Happy New Year!
For investors, 2022 was a pretty rough year. Especially coming on the heels of the ongoing gains since the Great Financial Crisis in 2008, it’s a shock to many newer investors to see losses of 10-30% (depending on the asset class) and in the 50-95% range for some individual stocks. Bonds were also down for the year, in some cases significantly, which gave us the rare year where both bonds and stocks had losses. Inflation was the main issue this year. The Federal Reserve raised interest rates significantly and quickly to cool the economy. This change in the cost of borrowing hit both stocks (especially technology stocks) and bonds hard. If you’d like a deeper dive into this year in the larger context of investing since the 70s, you can read this piece by Howard Marks.
It is always hard to watch our account values decline, even if we’re still up over the long term. Most of us suffer from some sort of “loss aversion”, where we feel losses more deeply than gains. In addition, we tend to “anchor” on the highest value our accounts have attained, another behavioral bias that affects us emotionally. That being said, here are a few bright spots when considering where the markets are now:
- Bond yields are higher than they’ve been in quite a few years. Bond yields are inversely correlated to bond prices. I.e. when bond prices decline (as they did this year) bond yields rise. Depending on the type and duration of the bond, yields in the 4% range and higher can be found.
- Lower stock prices generally indicate higher returns ahead. This isn’t a hard and fast rule but valuations of stocks do matter (Price/Earnings ratio, for example or the CAPE ratio). Note that a down year in 2022 doesn’t guarantee a rising market in 2023 but most of us are long term investors and what matters is returns over the next 5,10 or 20 years.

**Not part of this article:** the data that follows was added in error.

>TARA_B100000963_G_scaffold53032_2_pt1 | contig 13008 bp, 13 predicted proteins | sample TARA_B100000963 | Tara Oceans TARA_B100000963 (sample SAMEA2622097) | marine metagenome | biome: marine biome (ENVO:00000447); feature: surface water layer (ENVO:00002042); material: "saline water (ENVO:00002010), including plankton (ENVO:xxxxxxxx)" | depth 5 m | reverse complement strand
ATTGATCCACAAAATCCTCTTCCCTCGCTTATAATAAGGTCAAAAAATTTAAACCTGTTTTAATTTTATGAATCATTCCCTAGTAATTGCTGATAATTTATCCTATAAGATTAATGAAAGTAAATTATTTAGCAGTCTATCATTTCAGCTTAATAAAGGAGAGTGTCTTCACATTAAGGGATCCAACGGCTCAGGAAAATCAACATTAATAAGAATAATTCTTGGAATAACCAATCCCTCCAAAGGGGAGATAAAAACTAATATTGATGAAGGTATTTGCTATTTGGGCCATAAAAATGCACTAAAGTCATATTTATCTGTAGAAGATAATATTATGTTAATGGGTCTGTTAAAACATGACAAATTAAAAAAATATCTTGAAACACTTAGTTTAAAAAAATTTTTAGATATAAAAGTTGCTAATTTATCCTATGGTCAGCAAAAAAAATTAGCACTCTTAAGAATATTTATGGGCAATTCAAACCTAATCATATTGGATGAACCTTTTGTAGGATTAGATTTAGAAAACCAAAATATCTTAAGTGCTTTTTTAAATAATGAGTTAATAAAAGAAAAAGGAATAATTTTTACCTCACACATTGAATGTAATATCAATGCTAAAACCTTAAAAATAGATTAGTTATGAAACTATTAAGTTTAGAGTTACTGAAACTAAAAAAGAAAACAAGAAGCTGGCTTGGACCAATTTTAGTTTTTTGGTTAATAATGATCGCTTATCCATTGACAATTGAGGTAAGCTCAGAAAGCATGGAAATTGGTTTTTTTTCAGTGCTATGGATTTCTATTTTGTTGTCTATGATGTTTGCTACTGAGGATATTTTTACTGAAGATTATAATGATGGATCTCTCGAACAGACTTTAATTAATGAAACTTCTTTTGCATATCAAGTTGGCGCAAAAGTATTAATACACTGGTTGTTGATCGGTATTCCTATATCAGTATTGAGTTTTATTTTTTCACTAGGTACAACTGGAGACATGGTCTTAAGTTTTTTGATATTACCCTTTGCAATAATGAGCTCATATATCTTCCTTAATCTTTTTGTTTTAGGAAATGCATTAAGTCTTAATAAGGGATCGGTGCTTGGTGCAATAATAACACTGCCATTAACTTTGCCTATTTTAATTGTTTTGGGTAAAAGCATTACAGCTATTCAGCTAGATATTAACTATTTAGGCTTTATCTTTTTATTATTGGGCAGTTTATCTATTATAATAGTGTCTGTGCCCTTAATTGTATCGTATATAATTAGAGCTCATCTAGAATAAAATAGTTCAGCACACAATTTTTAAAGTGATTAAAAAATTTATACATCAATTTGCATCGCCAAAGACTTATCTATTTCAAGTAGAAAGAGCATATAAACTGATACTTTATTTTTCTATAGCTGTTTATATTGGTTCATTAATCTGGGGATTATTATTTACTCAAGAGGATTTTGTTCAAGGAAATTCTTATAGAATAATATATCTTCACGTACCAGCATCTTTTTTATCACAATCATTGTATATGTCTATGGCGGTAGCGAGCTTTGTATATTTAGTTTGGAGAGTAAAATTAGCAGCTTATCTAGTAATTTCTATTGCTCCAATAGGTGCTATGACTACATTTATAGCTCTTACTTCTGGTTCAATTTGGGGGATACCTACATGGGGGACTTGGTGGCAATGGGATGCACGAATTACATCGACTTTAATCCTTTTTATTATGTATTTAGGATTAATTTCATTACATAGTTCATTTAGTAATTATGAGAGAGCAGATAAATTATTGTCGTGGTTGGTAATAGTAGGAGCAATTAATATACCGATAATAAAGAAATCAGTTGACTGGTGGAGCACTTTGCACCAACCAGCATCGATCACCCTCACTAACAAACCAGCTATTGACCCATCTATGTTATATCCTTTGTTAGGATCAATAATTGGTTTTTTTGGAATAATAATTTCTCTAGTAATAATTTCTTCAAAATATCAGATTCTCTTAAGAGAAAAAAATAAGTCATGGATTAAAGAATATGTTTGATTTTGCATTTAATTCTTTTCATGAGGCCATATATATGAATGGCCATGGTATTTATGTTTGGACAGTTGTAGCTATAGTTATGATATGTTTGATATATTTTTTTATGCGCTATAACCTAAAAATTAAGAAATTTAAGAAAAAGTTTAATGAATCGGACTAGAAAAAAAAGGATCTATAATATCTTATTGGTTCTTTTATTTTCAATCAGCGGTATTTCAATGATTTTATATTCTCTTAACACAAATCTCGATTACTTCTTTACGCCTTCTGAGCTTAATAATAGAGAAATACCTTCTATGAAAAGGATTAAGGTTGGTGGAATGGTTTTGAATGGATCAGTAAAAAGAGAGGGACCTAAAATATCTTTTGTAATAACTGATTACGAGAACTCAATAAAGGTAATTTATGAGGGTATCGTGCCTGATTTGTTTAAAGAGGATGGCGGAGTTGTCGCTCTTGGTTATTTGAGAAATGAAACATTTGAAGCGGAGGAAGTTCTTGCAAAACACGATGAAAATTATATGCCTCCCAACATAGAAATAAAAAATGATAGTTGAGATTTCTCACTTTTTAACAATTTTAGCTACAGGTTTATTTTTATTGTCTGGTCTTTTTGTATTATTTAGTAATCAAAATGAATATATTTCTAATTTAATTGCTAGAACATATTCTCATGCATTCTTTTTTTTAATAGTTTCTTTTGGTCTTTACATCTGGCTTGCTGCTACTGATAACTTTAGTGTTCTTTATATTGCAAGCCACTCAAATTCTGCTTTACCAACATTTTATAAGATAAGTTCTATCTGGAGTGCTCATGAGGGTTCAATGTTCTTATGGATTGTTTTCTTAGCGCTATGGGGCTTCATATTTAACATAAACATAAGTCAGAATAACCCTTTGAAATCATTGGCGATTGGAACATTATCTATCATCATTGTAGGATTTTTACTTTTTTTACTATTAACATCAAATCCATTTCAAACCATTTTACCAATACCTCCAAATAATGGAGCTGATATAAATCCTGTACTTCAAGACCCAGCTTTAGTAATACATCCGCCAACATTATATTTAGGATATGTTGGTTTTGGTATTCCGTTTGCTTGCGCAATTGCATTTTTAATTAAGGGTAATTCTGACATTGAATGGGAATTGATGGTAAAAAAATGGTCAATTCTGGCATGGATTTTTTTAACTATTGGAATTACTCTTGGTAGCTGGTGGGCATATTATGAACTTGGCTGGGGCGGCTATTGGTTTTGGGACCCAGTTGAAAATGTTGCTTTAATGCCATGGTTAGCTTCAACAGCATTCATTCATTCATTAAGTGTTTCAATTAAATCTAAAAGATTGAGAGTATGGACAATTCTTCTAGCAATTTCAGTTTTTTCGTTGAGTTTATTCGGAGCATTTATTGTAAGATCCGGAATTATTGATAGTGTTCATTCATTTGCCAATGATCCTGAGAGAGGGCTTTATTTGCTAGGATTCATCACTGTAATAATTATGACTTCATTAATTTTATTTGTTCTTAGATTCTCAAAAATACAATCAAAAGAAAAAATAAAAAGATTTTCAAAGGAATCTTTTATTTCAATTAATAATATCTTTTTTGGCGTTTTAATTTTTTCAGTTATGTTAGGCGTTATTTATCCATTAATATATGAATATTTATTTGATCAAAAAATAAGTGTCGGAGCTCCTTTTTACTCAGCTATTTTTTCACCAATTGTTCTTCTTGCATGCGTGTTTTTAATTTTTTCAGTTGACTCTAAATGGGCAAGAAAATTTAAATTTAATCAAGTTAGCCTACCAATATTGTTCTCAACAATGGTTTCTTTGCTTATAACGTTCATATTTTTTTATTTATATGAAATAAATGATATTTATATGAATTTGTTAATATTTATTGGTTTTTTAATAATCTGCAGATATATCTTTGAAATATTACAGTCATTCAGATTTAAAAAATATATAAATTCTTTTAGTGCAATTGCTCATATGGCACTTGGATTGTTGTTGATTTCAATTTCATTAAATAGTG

- The last silver lining I’ll note is that the market in 2022 has hopefully reset our expectations a bit. Stocks do not always go up and expecting 20%+ yearly returns is setting yourself up for disappointment. Here’s an interesting slide that reminds us that the market has historically risen 75% of the time but that yearly returns vary quite a bit.
My long-term principles of investing remain the same:
- Make investing a habit. Spend wisely, save regularly and invest for the future.
- Risk and return are generally correlated. Choose an appropriate asset allocation for your situation.
- Diversification is your friend. Diversify within and across asset classes and limit your holdings of individual stocks.
- Pay attention to fees. Costs matter over time and the expense ratios of mutual funds and ETFs can vary widely.
An important aspect of investing and financial planning is knowing yourself – your attitudes towards money as well as your financial and life goals.
Some questions for reflection in the new year:
- How did you react to the downturn this year? Did you consider it a buying opportunity? Did you avoid looking at statements? Did it distract you from other (more important) aspects of your life?
- Did you stay in the market despite the negative returns? Did you invest more, or at least regularly in a 401k or other retirement fund?
- Have you had major changes in your life in the last year? Or have you clarified some goals to focus on in 2023?
- Do your overall attitudes towards money help or hinder you in your life?
As always, feel free to reach out with any thoughts, comments or questions.